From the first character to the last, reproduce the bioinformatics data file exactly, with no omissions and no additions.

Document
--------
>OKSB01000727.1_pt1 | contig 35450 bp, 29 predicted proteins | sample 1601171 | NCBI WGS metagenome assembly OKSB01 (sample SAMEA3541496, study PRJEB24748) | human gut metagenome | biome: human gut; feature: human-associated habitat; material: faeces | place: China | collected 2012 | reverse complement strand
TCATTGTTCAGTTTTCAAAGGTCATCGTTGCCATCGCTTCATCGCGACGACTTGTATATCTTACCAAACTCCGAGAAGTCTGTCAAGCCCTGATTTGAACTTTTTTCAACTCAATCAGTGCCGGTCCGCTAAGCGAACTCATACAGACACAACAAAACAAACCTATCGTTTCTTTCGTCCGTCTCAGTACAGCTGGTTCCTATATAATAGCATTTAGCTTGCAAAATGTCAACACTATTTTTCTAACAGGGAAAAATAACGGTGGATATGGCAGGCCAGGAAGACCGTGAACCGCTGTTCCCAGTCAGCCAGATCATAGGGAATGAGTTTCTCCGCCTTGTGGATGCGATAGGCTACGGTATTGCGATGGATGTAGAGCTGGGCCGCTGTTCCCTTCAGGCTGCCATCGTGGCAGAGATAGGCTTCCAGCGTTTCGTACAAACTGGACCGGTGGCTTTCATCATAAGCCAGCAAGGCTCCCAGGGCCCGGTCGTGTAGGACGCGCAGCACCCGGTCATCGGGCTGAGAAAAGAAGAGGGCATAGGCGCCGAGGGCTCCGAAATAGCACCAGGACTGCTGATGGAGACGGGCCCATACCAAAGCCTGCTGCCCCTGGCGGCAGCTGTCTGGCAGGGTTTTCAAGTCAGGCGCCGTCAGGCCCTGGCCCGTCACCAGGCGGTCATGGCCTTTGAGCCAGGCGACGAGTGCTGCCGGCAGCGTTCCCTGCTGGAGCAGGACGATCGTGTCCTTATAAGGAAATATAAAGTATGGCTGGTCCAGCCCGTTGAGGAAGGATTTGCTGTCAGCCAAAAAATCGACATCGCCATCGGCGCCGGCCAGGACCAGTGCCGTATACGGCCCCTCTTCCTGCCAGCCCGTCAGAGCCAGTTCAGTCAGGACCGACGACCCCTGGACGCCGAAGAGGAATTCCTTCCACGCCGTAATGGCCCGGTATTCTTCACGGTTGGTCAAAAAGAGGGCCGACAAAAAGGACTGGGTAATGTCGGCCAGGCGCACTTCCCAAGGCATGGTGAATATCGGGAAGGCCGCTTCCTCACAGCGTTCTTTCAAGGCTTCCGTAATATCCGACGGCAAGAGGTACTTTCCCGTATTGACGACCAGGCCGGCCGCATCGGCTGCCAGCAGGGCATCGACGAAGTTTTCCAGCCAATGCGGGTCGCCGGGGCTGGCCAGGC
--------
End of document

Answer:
>OKSB01000727.1_pt1 | contig 35450 bp, 29 predicted proteins | sample 1601171 | NCBI WGS metagenome assembly OKSB01 (sample SAMEA3541496, study PRJEB24748) | human gut metagenome | biome: human gut; feature: human-associated habitat; material: faeces | place: China | collected 2012 | reverse complement strand
TCATTGTTCAGTTTTCAAAGGTCATCGTTGCCATCGCTTCATCGCGACGACTTGTATATCTTACCAAACTCCGAGAAGTCTGTCAAGCCCTGATTTGAACTTTTTTCAACTCAATCAGTGCCGGTCCGCTAAGCGAACTCATACAGACACAACAAAACAAACCTATCGTTTCTTTCGTCCGTCTCAGTACAGCTGGTTCCTATATAATAGCATTTAGCTTGCAAAATGTCAACACTATTTTTCTAACAGGGAAAAATAACGGTGGATATGGCAGGCCAGGAAGACCGTGAACCGCTGTTCCCAGTCAGCCAGATCATAGGGAATGAGTTTCTCCGCCTTGTGGATGCGATAGGCTACGGTATTGCGATGGATGTAGAGCTGGGCCGCTGTTCCCTTCAGGCTGCCATCGTGGCAGAGATAGGCTTCCAGCGTTTCGTACAAACTGGACCGGTGGCTTTCATCATAAGCCAGCAAGGCTCCCAGGGCCCGGTCGTGTAGGACGCGCAGCACCCGGTCATCGGGCTGAGAAAAGAAGAGGGCATAGGCGCCGAGGGCTCCGAAATAGCACCAGGACTGCTGATGGAGACGGGCCCATACCAAAGCCTGCTGCCCCTGGCGGCAGCTGTCTGGCAGGGTTTTCAAGTCAGGCGCCGTCAGGCCCTGGCCCGTCACCAGGCGGTCATGGCCTTTGAGCCAGGCGACGAGTGCTGCCGGCAGCGTTCCCTGCTGGAGCAGGACGATCGTGTCCTTATAAGGAAATATAAAGTATGGCTGGTCCAGCCCGTTGAGGAAGGATTTGCTGTCAGCCAAAAAATCGACATCGCCATCGGCGCCGGCCAGGACCAGTGCCGTATACGGCCCCTCTTCCTGCCAGCCCGTCAGAGCCAGTTCAGTCAGGACCGACGACCCCTGGACGCCGAAGAGGAATTCCTTCCACGCCGTAATGGCCCGGTATTCTTCACGGTTGGTCAAAAAGAGGGCCGACAAAAAGGACTGGGTAATGTCGGCCAGGCGCACTTCCCAAGGCATGGTGAATATCGGGAAGGCCGCTTCCTCACAGCGTTCTTTCAAGGCTTCCGTAATATCCGACGGCAAGAGGTACTTTCCCGTATTGACGACCAGGCCGGCCGCATCGGCTGCCAGCAGGGCATCGACGAAGTTTTCCAGCCAATGCGGGTCGCCGGGGCTGGCCAGGC